Comments:
That is a really interesting article. What they describe in China is how my elders describe American manufacturing during WW II. A comparison of B-29 development with the MRAP is, perhaps, instructive.

It (apropos your observations) also reminded me that US technical high schools used to produce the kind of industrial 'engineers' that seem to be referred to in the article: specialized training, but not anywhere near the level required to get a BS degree in the US. If US companies really need that kind of training outside of the health professions, they have done a poor job of signalling it to our students.

Finally, I was particularly struck by this from the article: "When one Apple executive arrived during a shift change, his car was stuck in a river of employees streaming past. “The scale is unimaginable,” he said. " I can imagine it, because I grew up in a GM city and know what shift change was like back when GM had 400,000 employees. Yes, those days are gone ... at least for now.
 
IIRC, the labour cost to build an iPhone in the US was $22, in Taiwan $4. Cheaper, but compared to the cost of the phone not a huge factor.

Flexibility is a big factor. China's business environment right now resembles America during the Gilded Age.
 
@Anon 7:38

Apple sole about 73million iphones last year.

If we assume they kept their price the same with a US manufacturing plant they'd have lost about 1.8 Billion dollors in profit. They made 25 billion in profit last year so this is about 5% off the bottom line.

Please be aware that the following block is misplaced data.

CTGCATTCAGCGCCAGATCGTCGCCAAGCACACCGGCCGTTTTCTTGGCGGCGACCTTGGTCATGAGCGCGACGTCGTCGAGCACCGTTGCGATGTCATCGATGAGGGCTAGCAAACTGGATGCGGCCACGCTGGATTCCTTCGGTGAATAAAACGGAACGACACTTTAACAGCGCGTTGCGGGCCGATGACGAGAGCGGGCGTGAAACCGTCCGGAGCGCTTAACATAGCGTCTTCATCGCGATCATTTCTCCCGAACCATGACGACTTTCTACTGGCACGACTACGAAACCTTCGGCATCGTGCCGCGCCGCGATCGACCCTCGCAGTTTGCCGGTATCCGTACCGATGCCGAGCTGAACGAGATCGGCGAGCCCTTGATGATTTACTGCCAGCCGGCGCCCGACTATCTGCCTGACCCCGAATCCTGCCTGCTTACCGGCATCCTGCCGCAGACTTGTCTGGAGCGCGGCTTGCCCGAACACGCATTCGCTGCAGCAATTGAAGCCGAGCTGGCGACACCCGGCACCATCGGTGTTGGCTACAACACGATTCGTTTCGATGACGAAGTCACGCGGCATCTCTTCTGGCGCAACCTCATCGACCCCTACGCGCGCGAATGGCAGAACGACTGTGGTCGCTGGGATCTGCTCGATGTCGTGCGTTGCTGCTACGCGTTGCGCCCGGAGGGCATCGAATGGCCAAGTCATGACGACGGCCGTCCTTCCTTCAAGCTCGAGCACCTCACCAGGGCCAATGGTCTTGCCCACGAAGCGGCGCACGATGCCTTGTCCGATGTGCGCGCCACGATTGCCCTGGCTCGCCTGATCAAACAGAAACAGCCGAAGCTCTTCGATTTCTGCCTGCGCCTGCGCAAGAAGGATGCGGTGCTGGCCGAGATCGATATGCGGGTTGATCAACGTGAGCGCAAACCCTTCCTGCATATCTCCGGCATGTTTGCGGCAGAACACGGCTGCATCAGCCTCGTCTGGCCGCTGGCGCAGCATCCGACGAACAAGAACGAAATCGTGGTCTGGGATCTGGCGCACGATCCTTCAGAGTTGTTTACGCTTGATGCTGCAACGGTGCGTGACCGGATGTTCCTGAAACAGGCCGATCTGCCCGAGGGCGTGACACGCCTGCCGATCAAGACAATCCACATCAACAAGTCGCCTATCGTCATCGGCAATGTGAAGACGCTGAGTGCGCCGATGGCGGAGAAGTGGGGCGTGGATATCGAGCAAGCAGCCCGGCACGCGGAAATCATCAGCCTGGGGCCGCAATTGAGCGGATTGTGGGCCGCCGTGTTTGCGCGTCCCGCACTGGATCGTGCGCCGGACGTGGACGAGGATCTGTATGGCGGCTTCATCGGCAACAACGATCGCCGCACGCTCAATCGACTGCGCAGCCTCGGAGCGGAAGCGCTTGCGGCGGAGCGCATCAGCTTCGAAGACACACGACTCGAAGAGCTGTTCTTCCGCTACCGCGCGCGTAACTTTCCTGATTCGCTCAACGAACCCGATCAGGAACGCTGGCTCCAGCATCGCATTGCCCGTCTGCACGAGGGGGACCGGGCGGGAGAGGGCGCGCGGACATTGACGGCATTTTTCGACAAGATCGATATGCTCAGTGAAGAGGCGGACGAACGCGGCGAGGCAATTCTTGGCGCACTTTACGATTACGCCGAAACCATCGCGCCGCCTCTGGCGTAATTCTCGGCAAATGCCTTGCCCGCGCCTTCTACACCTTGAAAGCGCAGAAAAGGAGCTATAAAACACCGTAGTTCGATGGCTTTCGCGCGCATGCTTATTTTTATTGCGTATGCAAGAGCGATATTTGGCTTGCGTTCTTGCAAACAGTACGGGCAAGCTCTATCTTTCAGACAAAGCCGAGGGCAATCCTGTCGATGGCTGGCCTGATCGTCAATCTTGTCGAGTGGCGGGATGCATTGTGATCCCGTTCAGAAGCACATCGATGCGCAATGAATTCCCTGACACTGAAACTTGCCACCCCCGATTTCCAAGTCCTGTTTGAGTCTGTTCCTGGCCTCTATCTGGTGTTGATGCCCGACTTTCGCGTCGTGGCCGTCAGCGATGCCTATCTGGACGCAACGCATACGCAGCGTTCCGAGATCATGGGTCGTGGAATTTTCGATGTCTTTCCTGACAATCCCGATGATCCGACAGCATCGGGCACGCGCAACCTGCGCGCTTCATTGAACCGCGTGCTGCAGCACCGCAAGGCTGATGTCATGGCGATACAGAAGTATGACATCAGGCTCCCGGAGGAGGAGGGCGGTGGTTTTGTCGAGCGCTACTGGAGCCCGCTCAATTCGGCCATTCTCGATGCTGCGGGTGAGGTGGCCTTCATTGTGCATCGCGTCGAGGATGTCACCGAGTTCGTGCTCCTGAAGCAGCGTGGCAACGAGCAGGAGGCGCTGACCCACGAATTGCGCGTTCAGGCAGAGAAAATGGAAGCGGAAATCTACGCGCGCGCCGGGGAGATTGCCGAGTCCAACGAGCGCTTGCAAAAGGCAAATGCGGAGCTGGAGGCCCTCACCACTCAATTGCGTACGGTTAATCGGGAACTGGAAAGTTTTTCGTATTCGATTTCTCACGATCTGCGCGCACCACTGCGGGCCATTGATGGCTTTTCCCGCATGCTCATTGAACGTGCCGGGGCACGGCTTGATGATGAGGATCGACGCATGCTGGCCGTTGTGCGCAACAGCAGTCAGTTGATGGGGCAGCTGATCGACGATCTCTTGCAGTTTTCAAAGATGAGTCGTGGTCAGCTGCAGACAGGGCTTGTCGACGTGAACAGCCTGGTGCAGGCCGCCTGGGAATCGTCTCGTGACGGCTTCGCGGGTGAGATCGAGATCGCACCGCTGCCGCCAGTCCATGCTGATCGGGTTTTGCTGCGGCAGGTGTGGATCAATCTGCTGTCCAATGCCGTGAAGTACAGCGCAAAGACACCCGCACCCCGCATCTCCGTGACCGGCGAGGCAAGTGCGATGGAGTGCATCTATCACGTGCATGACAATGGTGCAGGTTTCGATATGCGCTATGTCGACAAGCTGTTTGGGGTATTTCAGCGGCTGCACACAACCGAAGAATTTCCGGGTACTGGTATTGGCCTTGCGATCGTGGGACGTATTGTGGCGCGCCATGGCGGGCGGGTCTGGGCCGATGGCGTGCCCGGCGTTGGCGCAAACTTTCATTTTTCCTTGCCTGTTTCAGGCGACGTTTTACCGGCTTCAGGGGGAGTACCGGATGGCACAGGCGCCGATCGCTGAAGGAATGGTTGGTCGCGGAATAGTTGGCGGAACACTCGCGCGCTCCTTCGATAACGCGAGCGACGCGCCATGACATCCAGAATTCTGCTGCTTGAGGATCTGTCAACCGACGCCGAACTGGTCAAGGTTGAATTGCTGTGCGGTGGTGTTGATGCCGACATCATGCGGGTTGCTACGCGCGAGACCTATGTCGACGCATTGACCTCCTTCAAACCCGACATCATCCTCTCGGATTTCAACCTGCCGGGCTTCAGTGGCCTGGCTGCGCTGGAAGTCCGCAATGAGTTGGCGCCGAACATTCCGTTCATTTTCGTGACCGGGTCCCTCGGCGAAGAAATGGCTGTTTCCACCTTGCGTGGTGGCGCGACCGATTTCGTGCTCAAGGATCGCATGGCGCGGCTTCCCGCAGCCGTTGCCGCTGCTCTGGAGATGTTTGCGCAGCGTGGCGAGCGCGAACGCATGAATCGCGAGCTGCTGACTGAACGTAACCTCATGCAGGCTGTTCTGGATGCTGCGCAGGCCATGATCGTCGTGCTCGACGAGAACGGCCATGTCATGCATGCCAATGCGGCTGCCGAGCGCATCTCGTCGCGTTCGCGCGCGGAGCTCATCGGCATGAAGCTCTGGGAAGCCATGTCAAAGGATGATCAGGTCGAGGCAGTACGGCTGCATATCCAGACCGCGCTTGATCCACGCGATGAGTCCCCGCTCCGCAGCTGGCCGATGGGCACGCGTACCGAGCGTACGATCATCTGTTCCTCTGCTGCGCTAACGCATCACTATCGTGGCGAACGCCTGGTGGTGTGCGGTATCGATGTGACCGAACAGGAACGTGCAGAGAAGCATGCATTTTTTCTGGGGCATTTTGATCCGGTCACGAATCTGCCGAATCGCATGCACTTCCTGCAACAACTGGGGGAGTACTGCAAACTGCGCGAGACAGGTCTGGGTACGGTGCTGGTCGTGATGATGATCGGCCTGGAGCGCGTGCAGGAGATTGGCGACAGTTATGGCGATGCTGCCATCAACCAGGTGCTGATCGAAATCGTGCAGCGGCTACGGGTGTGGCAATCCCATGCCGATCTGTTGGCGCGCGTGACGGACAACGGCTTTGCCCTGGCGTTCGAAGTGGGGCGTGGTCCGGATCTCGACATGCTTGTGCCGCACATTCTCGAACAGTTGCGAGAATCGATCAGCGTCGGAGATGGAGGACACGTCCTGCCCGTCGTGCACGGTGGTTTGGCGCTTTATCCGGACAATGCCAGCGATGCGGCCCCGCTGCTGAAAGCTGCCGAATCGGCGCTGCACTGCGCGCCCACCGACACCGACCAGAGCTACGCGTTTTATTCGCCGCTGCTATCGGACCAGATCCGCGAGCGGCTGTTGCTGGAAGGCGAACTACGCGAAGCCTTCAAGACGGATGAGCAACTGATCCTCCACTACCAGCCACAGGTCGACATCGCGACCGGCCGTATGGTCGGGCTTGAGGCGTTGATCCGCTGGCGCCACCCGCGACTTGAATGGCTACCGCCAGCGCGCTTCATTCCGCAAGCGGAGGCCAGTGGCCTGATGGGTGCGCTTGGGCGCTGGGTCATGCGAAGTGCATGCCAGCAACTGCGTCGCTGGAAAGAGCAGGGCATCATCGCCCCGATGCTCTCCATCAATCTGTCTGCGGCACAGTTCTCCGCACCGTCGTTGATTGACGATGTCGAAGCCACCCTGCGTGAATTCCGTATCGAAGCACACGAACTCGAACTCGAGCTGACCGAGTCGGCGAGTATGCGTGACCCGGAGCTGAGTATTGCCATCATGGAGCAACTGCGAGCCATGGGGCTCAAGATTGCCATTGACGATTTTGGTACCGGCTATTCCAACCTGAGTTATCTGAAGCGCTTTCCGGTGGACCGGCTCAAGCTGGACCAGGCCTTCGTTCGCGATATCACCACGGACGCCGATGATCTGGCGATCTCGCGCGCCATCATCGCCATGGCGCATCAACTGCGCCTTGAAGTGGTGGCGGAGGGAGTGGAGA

the comparisons with china are unfair on a lot of levels, but are also fair on others.

first, competing with chinese businesses means competing with the chinese gov't. the chinese gov't gives a ton of money to big companies to help them create infrastructure. while we somewhat have something like that here, it isn't near the scale, and i don't think americans really want such a system. but it is hard for companies here to compete with the resources of the chinese gov't.

second, chinese companies don't have to bill for medical overhead like ours do. this is a big problem in the gov't contracting world too, as non-american companies are able to put in really low bids, because the health care costs are subsidized by the gov't. again, american companies having to compete with foreign gov'ts.

third, as someone pointed out, working conditions are awful. and there are so many people in china (especially poor), it's not hard to find people to fill the slots.

those are all things to keep in mind.
 
Tax and regulatory burdens went unmentioned in the Times article. Not to mention open political hostility to private business. These have become overwhelming in the US. The Chinese took an initial low labor cost advantage and have leveraged it into a supply chain that would be difficult to replicate anywhere, let alone in the US.

As poor as the conditions may be in the Chinese factories, people are clamoring for those jobs. The only thing worse than being exploited by capitalists is not being exploited by capitalists.
 
"...Not to mention open political hostility to private business..."

This is sort of a fantasy...unless your private business is a huge investment bank. In which case you probably don't care what people think cuz you're rich.
 
You think hostility to private business is a fantasy? I am co-owner of a private business, and I experience hostility from local, state and federal governments every damn day. No, it's not a huge investment bank. It's just an ordinary small business that is required to jump through idiotic regulatory hoops all the time, the main purpose of which seems to be to keep bureaucrats employed. We get zero appreciation for the contributions we make, or the jobs we provide.

I wish it was a fantasy. No, the hostility, including yours, is very real.